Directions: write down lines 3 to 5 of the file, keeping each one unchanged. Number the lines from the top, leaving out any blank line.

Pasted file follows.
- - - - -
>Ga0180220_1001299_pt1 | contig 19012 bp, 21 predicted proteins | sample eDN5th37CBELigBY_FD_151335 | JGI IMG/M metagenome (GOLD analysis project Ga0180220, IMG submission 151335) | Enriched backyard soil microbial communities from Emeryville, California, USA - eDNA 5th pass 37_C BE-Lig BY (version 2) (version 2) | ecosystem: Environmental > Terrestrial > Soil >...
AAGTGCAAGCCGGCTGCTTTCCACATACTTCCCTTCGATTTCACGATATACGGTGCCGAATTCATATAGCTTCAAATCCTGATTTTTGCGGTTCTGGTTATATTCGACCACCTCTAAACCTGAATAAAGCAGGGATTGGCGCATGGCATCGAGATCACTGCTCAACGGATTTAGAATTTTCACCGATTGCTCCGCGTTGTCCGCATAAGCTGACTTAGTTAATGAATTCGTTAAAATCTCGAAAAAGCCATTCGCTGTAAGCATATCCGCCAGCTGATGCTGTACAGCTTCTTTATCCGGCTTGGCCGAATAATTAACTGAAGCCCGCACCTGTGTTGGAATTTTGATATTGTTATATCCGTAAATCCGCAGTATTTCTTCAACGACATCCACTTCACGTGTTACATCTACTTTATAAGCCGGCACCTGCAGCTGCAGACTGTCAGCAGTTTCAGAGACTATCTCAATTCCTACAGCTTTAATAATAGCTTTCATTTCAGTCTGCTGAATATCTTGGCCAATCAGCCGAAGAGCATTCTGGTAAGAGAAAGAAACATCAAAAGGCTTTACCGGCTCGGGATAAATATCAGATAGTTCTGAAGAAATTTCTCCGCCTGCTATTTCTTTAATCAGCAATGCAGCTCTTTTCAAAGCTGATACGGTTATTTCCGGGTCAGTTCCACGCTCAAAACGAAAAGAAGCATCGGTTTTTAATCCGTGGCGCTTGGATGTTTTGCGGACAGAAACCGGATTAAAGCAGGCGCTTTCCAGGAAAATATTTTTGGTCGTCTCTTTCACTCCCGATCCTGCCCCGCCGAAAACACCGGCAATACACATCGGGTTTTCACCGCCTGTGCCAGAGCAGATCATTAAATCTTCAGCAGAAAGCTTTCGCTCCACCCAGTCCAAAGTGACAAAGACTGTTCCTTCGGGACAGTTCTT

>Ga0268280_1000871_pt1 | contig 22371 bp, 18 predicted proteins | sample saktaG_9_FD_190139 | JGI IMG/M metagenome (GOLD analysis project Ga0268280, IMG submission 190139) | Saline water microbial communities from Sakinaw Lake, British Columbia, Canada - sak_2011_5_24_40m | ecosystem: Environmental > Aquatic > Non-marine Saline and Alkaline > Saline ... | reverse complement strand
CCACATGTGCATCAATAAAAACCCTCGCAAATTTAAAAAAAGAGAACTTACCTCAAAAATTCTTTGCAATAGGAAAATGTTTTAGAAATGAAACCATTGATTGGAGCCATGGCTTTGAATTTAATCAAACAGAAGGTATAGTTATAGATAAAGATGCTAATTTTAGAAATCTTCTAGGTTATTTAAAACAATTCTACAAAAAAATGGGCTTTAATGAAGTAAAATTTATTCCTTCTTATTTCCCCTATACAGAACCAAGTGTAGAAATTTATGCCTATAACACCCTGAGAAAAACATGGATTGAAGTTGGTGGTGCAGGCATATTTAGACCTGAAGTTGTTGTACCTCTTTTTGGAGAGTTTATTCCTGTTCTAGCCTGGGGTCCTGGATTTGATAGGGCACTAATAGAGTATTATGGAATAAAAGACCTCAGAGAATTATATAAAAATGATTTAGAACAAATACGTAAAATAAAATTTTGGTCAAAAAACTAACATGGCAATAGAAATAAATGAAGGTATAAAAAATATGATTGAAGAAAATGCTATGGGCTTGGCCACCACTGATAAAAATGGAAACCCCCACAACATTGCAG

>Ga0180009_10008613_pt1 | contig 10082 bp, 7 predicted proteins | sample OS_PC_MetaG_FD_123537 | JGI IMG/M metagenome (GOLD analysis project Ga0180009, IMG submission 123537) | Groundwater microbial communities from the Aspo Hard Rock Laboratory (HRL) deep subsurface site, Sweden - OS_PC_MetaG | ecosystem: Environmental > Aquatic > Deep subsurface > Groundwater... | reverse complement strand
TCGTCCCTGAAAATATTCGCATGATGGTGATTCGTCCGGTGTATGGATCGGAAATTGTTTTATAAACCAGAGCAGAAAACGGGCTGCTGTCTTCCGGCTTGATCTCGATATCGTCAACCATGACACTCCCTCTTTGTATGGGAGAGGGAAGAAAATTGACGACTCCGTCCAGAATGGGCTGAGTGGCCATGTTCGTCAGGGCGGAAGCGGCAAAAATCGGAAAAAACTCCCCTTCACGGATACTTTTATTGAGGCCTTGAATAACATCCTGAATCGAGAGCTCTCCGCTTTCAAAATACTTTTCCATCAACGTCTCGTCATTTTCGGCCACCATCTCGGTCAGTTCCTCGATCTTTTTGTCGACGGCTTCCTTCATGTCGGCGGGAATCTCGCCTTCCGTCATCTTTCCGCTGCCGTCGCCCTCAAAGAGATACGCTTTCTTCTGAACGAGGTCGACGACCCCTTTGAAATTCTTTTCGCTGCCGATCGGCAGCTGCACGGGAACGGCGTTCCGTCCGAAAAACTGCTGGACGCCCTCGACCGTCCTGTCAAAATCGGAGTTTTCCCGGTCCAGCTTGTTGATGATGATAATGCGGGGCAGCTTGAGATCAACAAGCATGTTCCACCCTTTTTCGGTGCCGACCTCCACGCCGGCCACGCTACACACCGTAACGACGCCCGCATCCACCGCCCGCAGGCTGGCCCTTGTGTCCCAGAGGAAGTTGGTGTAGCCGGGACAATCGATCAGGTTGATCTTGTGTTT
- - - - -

>Ga0268280_1000871_pt1 | contig 22371 bp, 18 predicted proteins | sample saktaG_9_FD_190139 | JGI IMG/M metagenome (GOLD analysis project Ga0268280, IMG submission 190139) | Saline water microbial communities from Sakinaw Lake, British Columbia, Canada - sak_2011_5_24_40m | ecosystem: Environmental > Aquatic > Non-marine Saline and Alkaline > Saline ... | reverse complement strand
CCACATGTGCATCAATAAAAACCCTCGCAAATTTAAAAAAAGAGAACTTACCTCAAAAATTCTTTGCAATAGGAAAATGTTTTAGAAATGAAACCATTGATTGGAGCCATGGCTTTGAATTTAATCAAACAGAAGGTATAGTTATAGATAAAGATGCTAATTTTAGAAATCTTCTAGGTTATTTAAAACAATTCTACAAAAAAATGGGCTTTAATGAAGTAAAATTTATTCCTTCTTATTTCCCCTATACAGAACCAAGTGTAGAAATTTATGCCTATAACACCCTGAGAAAAACATGGATTGAAGTTGGTGGTGCAGGCATATTTAGACCTGAAGTTGTTGTACCTCTTTTTGGAGAGTTTATTCCTGTTCTAGCCTGGGGTCCTGGATTTGATAGGGCACTAATAGAGTATTATGGAATAAAAGACCTCAGAGAATTATATAAAAATGATTTAGAACAAATACGTAAAATAAAATTTTGGTCAAAAAACTAACATGGCAATAGAAATAAATGAAGGTATAAAAAATATGATTGAAGAAAATGCTATGGGCTTGGCCACCACTGATAAAAATGGAAACCCCCACAACATTGCAG

>Ga0180009_10008613_pt1 | contig 10082 bp, 7 predicted proteins | sample OS_PC_MetaG_FD_123537 | JGI IMG/M metagenome (GOLD analysis project Ga0180009, IMG submission 123537) | Groundwater microbial communities from the Aspo Hard Rock Laboratory (HRL) deep subsurface site, Sweden - OS_PC_MetaG | ecosystem: Environmental > Aquatic > Deep subsurface > Groundwater... | reverse complement strand